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Guest Anonymous Poster
Dev-C++ is an IDE (Integrated Development Enviroment) and can use variants of GCC like MinGW and Cygwin.

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Quote:
Original post by nomichi
Ok, I thought these were all errors but they are just warnings. I am able to run it and man is it slow on this laptop. I guess it will be good practice for performance tweaking? lol My little pacman moves slower than poo. It still says I'm getting 60fps though so maybe my fps code is wrong or something. [grin]


Get yourself a copy of FRAPS on the laptop and confirm the real fps. If your code is frame-based for movement speeds and you really are getting the same frame rate as before, you should be getting the same movement speed as before (Dr Obvious statement of the day). FRAPS is a dead easy and reliable way to find this out without messing about.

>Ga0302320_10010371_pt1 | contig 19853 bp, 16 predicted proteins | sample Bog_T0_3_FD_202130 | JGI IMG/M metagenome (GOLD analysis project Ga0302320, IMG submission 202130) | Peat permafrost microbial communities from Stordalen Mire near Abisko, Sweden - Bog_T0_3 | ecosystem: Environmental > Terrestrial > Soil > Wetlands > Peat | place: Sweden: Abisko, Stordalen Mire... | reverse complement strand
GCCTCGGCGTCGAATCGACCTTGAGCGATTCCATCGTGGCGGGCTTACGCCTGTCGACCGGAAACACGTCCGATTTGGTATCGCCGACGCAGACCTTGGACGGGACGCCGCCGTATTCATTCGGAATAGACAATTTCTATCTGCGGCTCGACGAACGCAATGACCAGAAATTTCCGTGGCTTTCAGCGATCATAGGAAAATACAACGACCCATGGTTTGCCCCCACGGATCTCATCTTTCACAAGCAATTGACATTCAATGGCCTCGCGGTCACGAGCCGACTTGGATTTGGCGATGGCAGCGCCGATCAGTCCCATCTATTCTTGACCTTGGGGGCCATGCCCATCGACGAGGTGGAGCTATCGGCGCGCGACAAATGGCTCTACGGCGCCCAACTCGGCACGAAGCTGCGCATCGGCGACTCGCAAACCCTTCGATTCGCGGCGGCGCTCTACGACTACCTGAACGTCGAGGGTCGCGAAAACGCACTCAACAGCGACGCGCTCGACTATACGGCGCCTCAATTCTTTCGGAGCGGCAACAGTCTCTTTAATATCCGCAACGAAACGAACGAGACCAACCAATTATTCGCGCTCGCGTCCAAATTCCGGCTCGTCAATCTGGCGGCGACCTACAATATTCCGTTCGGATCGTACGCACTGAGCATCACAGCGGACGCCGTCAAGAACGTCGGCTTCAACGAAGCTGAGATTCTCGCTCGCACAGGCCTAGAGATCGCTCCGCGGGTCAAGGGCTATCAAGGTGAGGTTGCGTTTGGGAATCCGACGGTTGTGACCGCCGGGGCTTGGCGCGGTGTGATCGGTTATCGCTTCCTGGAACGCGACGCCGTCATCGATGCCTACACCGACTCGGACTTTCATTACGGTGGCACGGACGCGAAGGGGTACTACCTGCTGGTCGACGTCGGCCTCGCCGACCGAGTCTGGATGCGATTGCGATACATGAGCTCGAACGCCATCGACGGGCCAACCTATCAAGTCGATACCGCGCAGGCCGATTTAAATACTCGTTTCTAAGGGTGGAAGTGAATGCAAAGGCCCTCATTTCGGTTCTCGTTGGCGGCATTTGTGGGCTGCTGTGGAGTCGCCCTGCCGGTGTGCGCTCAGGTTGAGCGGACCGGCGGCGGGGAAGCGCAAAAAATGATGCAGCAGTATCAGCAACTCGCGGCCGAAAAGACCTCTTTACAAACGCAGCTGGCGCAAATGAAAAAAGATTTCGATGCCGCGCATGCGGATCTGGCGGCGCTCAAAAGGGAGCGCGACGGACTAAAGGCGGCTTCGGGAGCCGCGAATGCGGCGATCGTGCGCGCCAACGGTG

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Quote:
Original post by EasilyConfused
Get yourself a copy of FRAPS on the laptop and confirm the real fps. If your code is frame-based for movement speeds and you really are getting the same frame rate as before, you should be getting the same movement speed as before (Dr Obvious statement of the day). FRAPS is a dead easy and reliable way to find this out without messing about.


Good idea, I'll look into it later today. Thanks.

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Quote:
Original post by bschneid
For those warnings, there is a place to import a VC++ project to Dev-C++. It is under file-->import. I don't know if that helps (never tried it myself), but it might.


Yea, I tried that first. It didn't recognize the project at all. I'm guessing the visual studio c++ is not the same as just vc++?